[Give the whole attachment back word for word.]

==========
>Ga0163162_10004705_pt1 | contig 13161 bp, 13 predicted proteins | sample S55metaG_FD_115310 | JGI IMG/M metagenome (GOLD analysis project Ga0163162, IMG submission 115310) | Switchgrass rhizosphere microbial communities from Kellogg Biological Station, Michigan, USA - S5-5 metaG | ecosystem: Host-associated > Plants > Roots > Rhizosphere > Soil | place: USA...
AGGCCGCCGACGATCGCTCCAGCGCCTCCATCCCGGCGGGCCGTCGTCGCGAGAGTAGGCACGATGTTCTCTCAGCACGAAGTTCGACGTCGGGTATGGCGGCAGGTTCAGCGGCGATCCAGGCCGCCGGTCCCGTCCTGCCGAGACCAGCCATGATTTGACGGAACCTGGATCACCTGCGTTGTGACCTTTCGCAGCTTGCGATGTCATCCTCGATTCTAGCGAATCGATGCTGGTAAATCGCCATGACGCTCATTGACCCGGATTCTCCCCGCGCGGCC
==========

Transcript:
>Ga0163162_10004705_pt1 | contig 13161 bp, 13 predicted proteins | sample S55metaG_FD_115310 | JGI IMG/M metagenome (GOLD analysis project Ga0163162, IMG submission 115310) | Switchgrass rhizosphere microbial communities from Kellogg Biological Station, Michigan, USA - S5-5 metaG | ecosystem: Host-associated > Plants > Roots > Rhizosphere > Soil | place: USA...
AGGCCGCCGACGATCGCTCCAGCGCCTCCATCCCGGCGGGCCGTCGTCGCGAGAGTAGGCACGATGTTCTCTCAGCACGAAGTTCGACGTCGGGTATGGCGGCAGGTTCAGCGGCGATCCAGGCCGCCGGTCCCGTCCTGCCGAGACCAGCCATGATTTGACGGAACCTGGATCACCTGCGTTGTGACCTTTCGCAGCTTGCGATGTCATCCTCGATTCTAGCGAATCGATGCTGGTAAATCGCCATGACGCTCATTGACCCGGATTCTCCCCGCGCGGCC